Selling to Google was about getting the benefit of building on a larger company’s infrastructure, said Nest co-founder and CEO Tony Fadell today.
Of course, $3.2 billion in cash was also a pretty good incentive.
“This is not a typical you-can-add-servers-to-it business, then it scales,” Fadell said in an interview, right after the deal to buy the innovative smart-home device maker was announced. Being able to build on top of Google’s infrastructure will allow Nest to continue to run as it is, the longtime entrepreneur and former Apple exec said.
Fadell will report directly to Google CEO Larry Page, and the plan is for Nest to run as a standalone business, pending regulatory approval. However, Fadell noted, “The whole goal is not to be totally independent — not just they funnel us money — this is about something much bigger.”
It wasn’t that Nest lacked money to build out its ambitions, Fadell said: “There was no shortage of funds, but funds are funds and you still have to build the infrastructure.”
Fadell said he anticipated that there will be concerns about Google’s record on privacy, which co-founder and VP of engineering Matt Rogers focused on in a blog post accompanying the acquisition news.
Here’s the interview with Fadell:
Re/code: Why do this deal?
Fadell: It was due in part to a lot of the success we have had just two years in. Google watched us and said to us, “This is really amazing.” Over time, after making the investment [via Google Ventures], they knew what was going on and watched how we had stirred up the marketplace. We got a lot of attention very quickly from the executive management of Google.
At first, we were talking to them about working together as a partnership. We have a lot of customers on [Google's mobile operating system] Android. Naturally, we had a lot of conversations over and over and over on a lot of things. And then they put out many overtures to us.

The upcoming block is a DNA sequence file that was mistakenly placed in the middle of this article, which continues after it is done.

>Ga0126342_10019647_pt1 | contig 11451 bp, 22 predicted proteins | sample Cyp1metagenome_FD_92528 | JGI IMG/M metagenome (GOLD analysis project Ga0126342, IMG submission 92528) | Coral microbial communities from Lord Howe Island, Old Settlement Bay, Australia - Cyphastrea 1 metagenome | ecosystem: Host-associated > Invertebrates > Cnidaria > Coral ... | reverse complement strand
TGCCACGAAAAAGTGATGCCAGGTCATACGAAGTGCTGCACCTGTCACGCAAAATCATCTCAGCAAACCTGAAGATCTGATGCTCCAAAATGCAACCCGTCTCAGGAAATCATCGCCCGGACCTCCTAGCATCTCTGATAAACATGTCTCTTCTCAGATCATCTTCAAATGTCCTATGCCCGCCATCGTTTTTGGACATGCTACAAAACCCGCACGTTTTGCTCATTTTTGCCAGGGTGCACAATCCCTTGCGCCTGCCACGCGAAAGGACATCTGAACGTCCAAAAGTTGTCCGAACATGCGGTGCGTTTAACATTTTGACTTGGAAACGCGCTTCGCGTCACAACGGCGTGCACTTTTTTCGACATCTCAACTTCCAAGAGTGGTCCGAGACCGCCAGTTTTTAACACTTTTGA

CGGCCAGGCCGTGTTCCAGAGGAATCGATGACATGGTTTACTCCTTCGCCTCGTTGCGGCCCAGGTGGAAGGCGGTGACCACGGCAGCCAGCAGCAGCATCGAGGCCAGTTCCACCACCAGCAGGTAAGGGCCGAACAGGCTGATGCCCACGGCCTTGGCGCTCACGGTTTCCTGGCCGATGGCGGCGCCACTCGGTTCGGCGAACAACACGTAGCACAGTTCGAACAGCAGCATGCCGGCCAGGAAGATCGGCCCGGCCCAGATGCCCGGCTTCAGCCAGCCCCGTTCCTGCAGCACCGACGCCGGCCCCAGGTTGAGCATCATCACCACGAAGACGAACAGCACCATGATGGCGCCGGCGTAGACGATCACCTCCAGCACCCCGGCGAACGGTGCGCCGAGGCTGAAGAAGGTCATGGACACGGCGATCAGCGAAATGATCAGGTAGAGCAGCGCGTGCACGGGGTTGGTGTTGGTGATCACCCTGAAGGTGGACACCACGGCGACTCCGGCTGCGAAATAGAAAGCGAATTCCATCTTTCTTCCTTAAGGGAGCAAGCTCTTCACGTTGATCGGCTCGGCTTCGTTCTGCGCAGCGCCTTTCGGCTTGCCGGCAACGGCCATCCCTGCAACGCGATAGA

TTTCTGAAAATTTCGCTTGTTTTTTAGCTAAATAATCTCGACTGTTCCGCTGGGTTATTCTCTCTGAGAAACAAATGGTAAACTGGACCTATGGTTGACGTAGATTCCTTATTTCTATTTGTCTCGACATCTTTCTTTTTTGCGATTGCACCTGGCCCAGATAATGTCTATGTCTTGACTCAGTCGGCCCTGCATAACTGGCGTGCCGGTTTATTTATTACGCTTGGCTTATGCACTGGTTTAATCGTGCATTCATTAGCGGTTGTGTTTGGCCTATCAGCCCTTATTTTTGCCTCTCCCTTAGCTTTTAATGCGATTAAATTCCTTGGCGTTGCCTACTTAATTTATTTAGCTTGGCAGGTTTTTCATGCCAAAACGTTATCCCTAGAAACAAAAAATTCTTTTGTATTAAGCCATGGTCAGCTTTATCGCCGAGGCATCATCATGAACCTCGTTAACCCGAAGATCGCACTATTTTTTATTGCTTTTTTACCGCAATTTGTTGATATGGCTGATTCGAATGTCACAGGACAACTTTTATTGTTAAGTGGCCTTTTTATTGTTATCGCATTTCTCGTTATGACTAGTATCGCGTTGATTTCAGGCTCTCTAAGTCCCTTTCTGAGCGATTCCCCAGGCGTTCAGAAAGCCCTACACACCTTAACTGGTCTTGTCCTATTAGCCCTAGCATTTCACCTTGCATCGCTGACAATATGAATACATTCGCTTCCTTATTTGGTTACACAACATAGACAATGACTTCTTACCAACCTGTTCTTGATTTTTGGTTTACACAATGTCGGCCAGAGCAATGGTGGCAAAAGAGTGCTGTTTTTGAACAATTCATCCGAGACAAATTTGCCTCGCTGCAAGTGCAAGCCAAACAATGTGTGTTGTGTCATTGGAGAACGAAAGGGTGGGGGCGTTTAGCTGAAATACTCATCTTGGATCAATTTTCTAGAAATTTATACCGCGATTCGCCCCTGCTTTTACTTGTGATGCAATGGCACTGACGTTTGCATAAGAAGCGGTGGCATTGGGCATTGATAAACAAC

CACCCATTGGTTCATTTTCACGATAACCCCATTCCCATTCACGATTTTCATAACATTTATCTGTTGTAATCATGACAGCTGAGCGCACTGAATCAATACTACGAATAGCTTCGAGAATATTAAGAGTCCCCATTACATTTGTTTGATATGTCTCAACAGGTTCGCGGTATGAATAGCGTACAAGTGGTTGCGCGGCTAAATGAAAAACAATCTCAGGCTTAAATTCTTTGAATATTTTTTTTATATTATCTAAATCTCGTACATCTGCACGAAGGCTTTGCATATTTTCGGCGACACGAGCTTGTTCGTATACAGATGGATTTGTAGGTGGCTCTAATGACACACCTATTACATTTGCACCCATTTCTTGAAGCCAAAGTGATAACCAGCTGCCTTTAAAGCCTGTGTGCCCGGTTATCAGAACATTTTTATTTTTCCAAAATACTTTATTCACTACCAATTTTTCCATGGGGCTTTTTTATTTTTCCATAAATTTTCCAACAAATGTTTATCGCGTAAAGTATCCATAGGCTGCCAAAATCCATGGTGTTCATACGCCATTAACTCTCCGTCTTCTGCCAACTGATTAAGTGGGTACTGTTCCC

Why accept that offer now?
The crux of this is that we thought a lot about what is it going to take to realize our vision and change the world. This is not a typical you-can-add-servers-to-it business and then it scales. There is a ton of infrastructure that needs to be built. We want to differentiate with our products and not spend our time rebuilding stuff other people have. If we did not focus on the products, that is where you get into trouble with competitors. But you still have to build the infrastructure — it’s not like you go find it a shelf and buy it.
You had a lot of access to investors and were looking at raising money for even higher valuations.
Yes. There was no shortage of funds, but funds are funds and you still have to build the infrastructure. We had been looking at [raising more money], too, but Google was committed to investing in the business over the long term and they bring much more than just money to the game.
After talking to Larry [Page], he assured me that Nest is going to stay Nest. A startup has two choices: Either to stay independent or join up with somebody. With this, we have the best of both worlds.
What is the arrangement with Google?
I will be reporting to Larry. We will have our own offices. The whole goal is not to be totally independent — not just they funnel us money — this is about something much bigger.
What about the privacy issues related to Google?
There’s perception and there’s reality, and the reality of the situation is that the Nest data will stay with Nest. Our SLA will not change, our Terms of Service will not change. Nest data will be used to improve Nest data, that’s all.
How long had you been talking with Google about an acquisition?
We started in earnest in the summer, but put it all on hold when we were introducing Protect (Nest’s new smoke detector). A small company can come off the rails very quickly if you are spending a lot of time dealing with an inbound interest. We got more serious in November, but it came together very quickly.